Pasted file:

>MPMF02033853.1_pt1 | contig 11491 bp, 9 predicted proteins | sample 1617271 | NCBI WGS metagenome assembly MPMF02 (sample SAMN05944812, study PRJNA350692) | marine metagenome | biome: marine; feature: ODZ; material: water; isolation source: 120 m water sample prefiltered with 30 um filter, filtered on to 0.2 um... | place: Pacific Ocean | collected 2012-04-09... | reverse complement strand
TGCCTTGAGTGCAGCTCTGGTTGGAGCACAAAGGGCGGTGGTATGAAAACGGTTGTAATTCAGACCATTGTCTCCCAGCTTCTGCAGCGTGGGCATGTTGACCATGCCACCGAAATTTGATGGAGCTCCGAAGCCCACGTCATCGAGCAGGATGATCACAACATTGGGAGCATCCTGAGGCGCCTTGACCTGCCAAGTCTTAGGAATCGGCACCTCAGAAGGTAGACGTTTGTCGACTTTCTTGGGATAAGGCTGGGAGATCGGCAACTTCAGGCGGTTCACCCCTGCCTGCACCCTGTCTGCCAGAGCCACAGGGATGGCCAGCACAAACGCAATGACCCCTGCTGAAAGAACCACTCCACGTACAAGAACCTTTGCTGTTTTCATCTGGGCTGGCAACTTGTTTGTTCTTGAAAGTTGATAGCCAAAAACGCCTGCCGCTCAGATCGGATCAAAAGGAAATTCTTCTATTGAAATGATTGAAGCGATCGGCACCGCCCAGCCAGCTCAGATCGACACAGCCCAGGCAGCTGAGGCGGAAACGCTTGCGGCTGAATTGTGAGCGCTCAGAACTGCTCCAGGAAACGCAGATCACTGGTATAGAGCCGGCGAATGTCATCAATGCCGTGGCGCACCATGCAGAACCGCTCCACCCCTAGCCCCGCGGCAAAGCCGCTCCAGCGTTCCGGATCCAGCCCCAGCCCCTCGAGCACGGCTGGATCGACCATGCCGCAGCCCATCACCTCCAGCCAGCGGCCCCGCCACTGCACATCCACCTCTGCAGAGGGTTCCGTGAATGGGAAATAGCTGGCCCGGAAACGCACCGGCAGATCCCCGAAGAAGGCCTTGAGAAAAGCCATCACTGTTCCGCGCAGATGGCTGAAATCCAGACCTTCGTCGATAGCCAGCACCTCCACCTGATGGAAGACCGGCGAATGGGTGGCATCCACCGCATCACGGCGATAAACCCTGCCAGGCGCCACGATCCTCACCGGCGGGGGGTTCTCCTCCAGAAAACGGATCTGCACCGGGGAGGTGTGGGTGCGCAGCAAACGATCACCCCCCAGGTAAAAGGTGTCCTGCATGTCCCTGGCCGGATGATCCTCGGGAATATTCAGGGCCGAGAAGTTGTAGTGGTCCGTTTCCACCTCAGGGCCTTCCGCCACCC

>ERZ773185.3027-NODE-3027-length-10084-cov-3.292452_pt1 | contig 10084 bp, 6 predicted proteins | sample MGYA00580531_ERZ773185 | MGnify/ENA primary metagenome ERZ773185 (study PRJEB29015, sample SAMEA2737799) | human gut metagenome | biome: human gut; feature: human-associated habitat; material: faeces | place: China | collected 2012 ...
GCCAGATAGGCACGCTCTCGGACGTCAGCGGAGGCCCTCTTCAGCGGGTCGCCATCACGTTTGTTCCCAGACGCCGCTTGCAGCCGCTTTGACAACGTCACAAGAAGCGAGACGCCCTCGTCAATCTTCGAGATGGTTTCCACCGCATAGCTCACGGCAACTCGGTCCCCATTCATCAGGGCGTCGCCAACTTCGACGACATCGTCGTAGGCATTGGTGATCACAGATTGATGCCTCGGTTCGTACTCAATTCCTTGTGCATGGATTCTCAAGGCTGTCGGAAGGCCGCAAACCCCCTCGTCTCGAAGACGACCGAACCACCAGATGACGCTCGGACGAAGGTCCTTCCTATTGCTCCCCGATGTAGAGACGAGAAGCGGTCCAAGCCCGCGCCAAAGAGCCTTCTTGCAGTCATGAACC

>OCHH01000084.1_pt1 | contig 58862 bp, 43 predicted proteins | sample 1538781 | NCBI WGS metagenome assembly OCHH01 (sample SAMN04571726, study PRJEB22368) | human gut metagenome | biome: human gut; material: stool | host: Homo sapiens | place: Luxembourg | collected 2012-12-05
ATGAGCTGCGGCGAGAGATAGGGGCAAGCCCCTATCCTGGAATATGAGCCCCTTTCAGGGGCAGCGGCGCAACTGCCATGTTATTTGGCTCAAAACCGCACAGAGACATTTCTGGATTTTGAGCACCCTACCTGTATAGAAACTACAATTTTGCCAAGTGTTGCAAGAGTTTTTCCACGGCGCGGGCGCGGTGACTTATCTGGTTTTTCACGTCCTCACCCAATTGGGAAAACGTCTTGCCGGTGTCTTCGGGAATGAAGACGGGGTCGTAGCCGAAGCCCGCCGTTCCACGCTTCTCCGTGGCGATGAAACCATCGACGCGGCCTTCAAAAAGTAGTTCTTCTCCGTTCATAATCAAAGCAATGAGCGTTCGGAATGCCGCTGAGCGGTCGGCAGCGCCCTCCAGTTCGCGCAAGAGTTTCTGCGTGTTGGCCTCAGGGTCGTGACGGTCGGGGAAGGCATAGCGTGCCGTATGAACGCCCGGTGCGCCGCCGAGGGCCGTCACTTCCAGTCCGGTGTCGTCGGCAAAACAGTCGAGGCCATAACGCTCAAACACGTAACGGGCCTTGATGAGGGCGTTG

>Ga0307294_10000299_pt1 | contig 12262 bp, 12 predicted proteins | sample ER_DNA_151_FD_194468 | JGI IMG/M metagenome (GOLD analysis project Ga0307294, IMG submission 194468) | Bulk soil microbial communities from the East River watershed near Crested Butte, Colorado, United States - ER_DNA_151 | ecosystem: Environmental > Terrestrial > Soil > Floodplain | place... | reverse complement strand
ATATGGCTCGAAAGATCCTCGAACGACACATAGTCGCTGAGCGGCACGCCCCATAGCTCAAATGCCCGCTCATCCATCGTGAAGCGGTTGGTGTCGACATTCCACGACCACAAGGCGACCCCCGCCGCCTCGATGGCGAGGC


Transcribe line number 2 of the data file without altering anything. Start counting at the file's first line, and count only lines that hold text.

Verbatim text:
TGCCTTGAGTGCAGCTCTGGTTGGAGCACAAAGGGCGGTGGTATGAAAACGGTTGTAATTCAGACCATTGTCTCCCAGCTTCTGCAGCGTGGGCATGTTGACCATGCCACCGAAATTTGATGGAGCTCCGAAGCCCACGTCATCGAGCAGGATGATCACAACATTGGGAGCATCCTGAGGCGCCTTGACCTGCCAAGTCTTAGGAATCGGCACCTCAGAAGGTAGACGTTTGTCGACTTTCTTGGGATAAGGCTGGGAGATCGGCAACTTCAGGCGGTTCACCCCTGCCTGCACCCTGTCTGCCAGAGCCACAGGGATGGCCAGCACAAACGCAATGACCCCTGCTGAAAGAACCACTCCACGTACAAGAACCTTTGCTGTTTTCATCTGGGCTGGCAACTTGTTTGTTCTTGAAAGTTGATAGCCAAAAACGCCTGCCGCTCAGATCGGATCAAAAGGAAATTCTTCTATTGAAATGATTGAAGCGATCGGCACCGCCCAGCCAGCTCAGATCGACACAGCCCAGGCAGCTGAGGCGGAAACGCTTGCGGCTGAATTGTGAGCGCTCAGAACTGCTCCAGGAAACGCAGATCACTGGTATAGAGCCGGCGAATGTCATCAATGCCGTGGCGCACCATGCAGAACCGCTCCACCCCTAGCCCCGCGGCAAAGCCGCTCCAGCGTTCCGGATCCAGCCCCAGCCCCTCGAGCACGGCTGGATCGACCATGCCGCAGCCCATCACCTCCAGCCAGCGGCCCCGCCACTGCACATCCACCTCTGCAGAGGGTTCCGTGAATGGGAAATAGCTGGCCCGGAAACGCACCGGCAGATCCCCGAAGAAGGCCTTGAGAAAAGCCATCACTGTTCCGCGCAGATGGCTGAAATCCAGACCTTCGTCGATAGCCAGCACCTCCACCTGATGGAAGACCGGCGAATGGGTGGCATCCACCGCATCACGGCGATAAACCCTGCCAGGCGCCACGATCCTCACCGGCGGGGGGTTCTCCTCCAGAAAACGGATCTGCACCGGGGAGGTGTGGGTGCGCAGCAAACGATCACCCCCCAGGTAAAAGGTGTCCTGCATGTCCCTGGCCGGATGATCCTCGGGAATATTCAGGGCCGAGAAGTTGTAGTGGTCCGTTTCCACCTCAGGGCCTTCCGCCACCC